Summary: We examined effects of smoking habit change on fracture risk in men. Long-term quitters and never smokers showed decreased risk for overall fractures, lumbar fractures, and other site fractures. Short-term quitters did not show decreased risk. Longer time since smoking cessation may lead to decreased fracture risk in men. Purpose: Cigarette smoking is a well-known modifiable risk factor of osteoporosis and fractures. This study investigated the effects of change in smoking habits on risks of all types of fractures in men using a nationwide health claims database. Methods: Retrospective study was performed using the Korean National Health Insurance Service-National Sample Cohort Data. Cox proportional hazards regression analyses were performed to estimate risks of all types of hospitalized fractures, hip fractures, lumbar fractures, and other site fractures (all other fractures excluding the lumbar and hip areas). Results: Compared to continued smokers, long-term quitters and never smokers showed decreased risk for all types of fractures (adjusted hazard ratio (aHR) 0.83, 95% confidence interval (CI) 0.78–0.88 and aHR 0.84, 95% CI 0.80–0.89, respectively). According to skeletal site, long-term quitters and never smokers showed decreased risk for lumbar fractures (aHR 0.82, 95% CI 0.68–0.98 and aHR 0.85, 95% CI 0.73–0.99, respectively) and other site fractures (aHR 0.83, 95% CI 0.78–0.89 and aHR 0.85, 95% CI 0.81–0.90, respectively). Hip fractures were decreased in never smokers (aHR 0.77, 95% CI 0.62–0.94). Short-term quitters did not show decreased risk for fractures. Conclusions: Longer time since smoking cessation in men may lead to decreased risk for fractures, especially lumbar and other site fractures. Physicians should counsel patients at risk for fractures both to quit smoking and to maintain abstinence from smoking. Further studies may be required to help comprehend how smoking cessation can affect fracture risk.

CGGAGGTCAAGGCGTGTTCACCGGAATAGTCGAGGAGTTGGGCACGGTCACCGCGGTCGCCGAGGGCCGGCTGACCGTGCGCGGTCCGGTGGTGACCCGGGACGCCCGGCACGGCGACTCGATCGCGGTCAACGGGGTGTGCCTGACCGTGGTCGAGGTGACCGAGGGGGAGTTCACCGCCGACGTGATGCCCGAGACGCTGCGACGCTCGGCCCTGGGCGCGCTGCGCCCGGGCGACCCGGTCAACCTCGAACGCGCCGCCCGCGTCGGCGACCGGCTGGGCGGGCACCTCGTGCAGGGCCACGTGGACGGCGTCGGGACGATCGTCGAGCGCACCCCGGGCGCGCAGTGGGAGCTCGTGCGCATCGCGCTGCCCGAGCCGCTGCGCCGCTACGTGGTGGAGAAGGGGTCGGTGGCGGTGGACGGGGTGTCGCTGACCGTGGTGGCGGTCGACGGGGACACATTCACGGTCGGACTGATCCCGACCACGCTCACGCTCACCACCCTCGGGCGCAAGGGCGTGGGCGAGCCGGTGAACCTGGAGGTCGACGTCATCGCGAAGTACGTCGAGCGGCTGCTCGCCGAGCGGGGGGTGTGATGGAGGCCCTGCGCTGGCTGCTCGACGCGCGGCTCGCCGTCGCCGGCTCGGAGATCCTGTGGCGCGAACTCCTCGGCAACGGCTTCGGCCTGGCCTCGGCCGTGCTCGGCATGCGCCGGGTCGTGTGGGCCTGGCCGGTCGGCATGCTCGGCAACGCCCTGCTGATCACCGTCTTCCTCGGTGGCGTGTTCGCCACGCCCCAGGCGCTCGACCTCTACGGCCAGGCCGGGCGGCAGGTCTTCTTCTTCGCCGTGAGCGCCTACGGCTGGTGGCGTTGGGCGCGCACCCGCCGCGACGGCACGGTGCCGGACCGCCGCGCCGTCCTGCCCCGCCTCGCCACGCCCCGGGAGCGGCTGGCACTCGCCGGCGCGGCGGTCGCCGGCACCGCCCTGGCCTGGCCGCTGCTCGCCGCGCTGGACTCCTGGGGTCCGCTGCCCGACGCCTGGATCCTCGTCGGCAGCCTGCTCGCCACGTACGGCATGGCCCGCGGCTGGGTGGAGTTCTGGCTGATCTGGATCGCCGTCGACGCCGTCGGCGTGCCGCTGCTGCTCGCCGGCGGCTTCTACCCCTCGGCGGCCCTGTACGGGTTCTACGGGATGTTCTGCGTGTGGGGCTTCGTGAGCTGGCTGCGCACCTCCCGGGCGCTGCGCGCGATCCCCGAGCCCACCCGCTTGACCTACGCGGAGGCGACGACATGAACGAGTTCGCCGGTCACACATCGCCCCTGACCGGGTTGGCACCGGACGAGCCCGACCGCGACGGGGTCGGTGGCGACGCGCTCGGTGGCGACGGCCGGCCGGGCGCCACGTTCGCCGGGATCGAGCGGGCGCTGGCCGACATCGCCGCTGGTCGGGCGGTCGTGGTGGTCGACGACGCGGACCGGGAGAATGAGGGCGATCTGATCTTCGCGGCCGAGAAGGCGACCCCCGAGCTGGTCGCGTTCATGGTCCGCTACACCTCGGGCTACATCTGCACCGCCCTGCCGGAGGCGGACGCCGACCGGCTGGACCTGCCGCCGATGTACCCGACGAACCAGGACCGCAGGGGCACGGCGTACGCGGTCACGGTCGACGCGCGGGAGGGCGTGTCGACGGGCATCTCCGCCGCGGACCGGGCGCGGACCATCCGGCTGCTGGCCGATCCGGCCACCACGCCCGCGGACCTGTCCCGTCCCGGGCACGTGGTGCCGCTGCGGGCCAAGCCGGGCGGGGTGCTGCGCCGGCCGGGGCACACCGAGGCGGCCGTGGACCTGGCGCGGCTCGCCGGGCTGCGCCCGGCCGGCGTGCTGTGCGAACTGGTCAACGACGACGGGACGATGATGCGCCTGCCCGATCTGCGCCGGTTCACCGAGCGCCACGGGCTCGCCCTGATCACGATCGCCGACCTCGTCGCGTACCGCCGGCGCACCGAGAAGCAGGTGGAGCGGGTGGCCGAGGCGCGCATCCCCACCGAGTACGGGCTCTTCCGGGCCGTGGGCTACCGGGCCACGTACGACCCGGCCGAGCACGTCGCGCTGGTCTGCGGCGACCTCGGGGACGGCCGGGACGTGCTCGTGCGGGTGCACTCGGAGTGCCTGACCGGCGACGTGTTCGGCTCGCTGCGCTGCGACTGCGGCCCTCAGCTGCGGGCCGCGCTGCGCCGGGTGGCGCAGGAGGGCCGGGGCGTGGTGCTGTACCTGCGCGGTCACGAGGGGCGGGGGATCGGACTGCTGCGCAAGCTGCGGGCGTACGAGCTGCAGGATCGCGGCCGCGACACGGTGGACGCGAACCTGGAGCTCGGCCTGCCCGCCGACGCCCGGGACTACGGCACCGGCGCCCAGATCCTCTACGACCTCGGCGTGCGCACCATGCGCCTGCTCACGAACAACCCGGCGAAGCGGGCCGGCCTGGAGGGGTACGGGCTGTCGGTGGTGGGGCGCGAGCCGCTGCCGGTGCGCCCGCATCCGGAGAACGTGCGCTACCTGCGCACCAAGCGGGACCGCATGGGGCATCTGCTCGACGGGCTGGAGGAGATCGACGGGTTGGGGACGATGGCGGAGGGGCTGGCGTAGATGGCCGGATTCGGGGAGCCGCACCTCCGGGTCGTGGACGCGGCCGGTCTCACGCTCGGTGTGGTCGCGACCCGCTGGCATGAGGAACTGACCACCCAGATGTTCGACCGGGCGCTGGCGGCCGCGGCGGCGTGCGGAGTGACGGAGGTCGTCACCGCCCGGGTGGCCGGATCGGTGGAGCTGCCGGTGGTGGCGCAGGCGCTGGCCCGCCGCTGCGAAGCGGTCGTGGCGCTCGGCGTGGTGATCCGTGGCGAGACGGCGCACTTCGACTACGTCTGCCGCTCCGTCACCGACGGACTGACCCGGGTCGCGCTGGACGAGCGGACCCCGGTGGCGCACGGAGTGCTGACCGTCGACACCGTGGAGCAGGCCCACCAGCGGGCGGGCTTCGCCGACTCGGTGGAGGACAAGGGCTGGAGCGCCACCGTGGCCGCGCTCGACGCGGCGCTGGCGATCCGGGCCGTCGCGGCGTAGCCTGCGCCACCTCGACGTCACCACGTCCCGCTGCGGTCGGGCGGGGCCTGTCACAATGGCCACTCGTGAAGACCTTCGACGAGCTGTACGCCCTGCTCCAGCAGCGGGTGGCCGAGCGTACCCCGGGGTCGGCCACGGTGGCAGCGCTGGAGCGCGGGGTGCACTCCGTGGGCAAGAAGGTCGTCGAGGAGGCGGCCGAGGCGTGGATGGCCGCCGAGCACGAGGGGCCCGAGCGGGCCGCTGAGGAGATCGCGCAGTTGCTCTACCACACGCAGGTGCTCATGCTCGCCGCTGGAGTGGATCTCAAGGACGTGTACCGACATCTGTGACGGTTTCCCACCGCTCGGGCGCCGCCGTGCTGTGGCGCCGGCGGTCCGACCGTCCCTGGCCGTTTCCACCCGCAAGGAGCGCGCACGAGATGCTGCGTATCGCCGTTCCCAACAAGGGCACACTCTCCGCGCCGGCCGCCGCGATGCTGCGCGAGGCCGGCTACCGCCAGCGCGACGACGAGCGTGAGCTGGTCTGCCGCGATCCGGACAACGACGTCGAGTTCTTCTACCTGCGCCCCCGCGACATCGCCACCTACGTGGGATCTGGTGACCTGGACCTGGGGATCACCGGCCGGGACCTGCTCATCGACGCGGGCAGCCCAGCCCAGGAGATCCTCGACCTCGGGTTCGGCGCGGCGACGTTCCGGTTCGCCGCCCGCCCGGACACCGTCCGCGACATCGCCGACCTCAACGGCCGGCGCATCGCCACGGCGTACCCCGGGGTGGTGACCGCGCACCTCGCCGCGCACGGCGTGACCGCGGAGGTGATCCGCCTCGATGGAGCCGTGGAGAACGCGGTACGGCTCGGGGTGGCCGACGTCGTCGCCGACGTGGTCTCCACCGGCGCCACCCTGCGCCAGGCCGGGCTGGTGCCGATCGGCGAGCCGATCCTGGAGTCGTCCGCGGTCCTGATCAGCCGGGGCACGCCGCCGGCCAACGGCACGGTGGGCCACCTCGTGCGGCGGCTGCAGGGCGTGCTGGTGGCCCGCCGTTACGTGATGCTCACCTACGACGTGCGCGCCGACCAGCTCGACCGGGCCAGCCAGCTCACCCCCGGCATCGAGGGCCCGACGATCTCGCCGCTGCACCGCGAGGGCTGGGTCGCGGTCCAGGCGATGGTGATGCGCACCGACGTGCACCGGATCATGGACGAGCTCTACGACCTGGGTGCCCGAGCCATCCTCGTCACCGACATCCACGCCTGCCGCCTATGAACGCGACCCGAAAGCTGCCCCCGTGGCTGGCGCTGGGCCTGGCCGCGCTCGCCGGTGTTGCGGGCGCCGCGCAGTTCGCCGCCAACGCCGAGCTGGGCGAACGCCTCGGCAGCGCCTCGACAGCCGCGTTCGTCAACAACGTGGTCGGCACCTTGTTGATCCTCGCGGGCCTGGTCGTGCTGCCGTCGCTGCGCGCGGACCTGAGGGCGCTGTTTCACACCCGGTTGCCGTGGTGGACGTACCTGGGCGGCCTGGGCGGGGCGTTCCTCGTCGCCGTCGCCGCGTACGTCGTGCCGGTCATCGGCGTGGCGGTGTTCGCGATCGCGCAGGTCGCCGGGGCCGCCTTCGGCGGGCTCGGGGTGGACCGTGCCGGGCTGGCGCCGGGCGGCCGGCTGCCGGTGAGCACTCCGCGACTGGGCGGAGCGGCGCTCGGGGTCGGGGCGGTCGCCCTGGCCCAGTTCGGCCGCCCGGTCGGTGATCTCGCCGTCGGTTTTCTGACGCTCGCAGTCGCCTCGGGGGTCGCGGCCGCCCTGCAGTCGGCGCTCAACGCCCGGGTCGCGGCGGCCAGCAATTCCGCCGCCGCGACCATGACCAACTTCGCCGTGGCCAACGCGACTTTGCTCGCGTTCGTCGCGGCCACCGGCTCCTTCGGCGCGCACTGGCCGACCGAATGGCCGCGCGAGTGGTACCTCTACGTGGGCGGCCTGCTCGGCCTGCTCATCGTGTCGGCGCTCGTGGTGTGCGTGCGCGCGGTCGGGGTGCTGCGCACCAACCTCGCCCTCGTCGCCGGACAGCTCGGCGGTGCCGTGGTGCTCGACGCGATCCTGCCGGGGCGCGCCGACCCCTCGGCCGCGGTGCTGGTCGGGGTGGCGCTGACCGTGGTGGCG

- Smoking cessation